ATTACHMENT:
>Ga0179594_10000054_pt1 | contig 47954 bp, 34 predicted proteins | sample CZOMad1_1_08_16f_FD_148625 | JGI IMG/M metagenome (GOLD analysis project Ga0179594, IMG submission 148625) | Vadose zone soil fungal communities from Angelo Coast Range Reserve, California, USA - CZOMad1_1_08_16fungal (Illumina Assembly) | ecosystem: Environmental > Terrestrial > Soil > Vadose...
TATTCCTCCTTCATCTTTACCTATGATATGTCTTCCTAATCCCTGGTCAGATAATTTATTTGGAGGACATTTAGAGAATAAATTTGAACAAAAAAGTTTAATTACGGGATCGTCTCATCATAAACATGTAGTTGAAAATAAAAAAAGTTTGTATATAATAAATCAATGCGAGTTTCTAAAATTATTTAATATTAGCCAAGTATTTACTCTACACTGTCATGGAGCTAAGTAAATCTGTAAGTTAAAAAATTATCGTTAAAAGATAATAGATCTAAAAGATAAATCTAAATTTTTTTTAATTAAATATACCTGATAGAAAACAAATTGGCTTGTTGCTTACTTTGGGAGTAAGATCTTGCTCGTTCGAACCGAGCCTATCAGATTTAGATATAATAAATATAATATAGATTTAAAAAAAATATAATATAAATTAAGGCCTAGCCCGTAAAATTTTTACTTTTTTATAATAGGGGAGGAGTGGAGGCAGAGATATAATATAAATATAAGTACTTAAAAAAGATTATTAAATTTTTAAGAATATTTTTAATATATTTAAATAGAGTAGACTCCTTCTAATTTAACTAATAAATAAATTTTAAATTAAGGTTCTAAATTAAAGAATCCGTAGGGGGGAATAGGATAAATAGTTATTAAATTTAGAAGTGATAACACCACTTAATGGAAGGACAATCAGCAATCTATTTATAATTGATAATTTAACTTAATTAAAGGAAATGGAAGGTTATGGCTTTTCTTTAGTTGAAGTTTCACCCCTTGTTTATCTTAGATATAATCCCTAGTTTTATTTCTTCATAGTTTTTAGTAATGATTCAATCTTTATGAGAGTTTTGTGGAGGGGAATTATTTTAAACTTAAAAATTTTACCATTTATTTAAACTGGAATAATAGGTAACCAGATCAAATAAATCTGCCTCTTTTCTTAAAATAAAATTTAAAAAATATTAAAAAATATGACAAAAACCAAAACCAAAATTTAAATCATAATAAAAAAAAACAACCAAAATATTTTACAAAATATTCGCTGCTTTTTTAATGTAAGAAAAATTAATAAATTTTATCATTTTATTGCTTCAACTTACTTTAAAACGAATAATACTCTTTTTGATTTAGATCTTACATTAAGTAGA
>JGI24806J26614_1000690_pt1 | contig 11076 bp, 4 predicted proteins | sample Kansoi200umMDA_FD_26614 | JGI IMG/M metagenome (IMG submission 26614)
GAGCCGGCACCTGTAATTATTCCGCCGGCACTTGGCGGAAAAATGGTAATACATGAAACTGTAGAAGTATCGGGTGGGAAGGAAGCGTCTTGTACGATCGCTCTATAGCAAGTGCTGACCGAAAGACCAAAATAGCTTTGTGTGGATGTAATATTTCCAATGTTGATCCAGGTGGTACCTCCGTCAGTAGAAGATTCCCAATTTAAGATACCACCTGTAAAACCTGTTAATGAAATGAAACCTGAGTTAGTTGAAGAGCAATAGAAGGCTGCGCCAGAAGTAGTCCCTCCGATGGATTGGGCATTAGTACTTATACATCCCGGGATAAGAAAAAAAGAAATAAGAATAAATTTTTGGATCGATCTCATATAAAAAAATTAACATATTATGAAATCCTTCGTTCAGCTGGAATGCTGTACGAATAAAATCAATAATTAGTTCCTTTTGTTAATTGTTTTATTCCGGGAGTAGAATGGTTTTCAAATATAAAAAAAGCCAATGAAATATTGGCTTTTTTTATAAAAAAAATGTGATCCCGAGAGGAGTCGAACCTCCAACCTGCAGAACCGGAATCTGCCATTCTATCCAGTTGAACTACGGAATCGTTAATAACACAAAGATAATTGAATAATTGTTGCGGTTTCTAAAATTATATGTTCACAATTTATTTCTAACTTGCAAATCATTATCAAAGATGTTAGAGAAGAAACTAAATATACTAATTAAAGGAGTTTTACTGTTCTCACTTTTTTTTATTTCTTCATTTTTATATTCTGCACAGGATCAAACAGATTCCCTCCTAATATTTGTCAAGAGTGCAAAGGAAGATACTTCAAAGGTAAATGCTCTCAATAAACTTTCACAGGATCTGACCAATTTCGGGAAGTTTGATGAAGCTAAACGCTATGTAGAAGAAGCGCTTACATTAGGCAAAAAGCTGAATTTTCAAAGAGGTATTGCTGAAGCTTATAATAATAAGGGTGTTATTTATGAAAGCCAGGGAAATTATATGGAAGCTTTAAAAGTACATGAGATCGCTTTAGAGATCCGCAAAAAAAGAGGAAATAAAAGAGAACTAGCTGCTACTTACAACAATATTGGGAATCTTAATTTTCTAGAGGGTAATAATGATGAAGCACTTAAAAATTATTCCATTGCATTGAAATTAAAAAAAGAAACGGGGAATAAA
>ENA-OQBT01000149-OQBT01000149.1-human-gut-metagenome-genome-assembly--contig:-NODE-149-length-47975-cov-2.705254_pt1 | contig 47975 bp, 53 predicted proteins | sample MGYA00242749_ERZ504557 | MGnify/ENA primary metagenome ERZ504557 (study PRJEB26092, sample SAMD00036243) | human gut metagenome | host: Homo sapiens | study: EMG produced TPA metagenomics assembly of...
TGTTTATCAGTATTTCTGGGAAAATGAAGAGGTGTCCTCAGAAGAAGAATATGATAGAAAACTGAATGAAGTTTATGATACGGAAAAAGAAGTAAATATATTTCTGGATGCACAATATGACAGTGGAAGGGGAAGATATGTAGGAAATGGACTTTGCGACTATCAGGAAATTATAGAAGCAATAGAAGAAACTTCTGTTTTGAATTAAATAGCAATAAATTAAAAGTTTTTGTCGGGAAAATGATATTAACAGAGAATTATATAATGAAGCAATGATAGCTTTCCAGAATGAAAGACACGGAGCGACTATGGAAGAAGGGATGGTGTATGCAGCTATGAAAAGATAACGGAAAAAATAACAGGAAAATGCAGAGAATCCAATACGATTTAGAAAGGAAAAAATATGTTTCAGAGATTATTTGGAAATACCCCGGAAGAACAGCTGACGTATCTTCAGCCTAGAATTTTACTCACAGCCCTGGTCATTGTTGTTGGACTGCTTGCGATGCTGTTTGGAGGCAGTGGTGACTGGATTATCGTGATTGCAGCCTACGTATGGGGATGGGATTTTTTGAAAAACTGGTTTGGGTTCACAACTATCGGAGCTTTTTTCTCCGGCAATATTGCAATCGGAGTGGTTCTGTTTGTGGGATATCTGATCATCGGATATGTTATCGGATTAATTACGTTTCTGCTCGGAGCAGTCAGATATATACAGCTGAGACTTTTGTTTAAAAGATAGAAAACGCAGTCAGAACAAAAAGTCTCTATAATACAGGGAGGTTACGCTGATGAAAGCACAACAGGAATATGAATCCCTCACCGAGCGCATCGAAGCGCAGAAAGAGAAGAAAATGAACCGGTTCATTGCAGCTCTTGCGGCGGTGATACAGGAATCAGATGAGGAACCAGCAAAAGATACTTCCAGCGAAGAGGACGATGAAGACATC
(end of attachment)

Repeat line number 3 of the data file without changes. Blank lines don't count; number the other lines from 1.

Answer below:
>JGI24806J26614_1000690_pt1 | contig 11076 bp, 4 predicted proteins | sample Kansoi200umMDA_FD_26614 | JGI IMG/M metagenome (IMG submission 26614)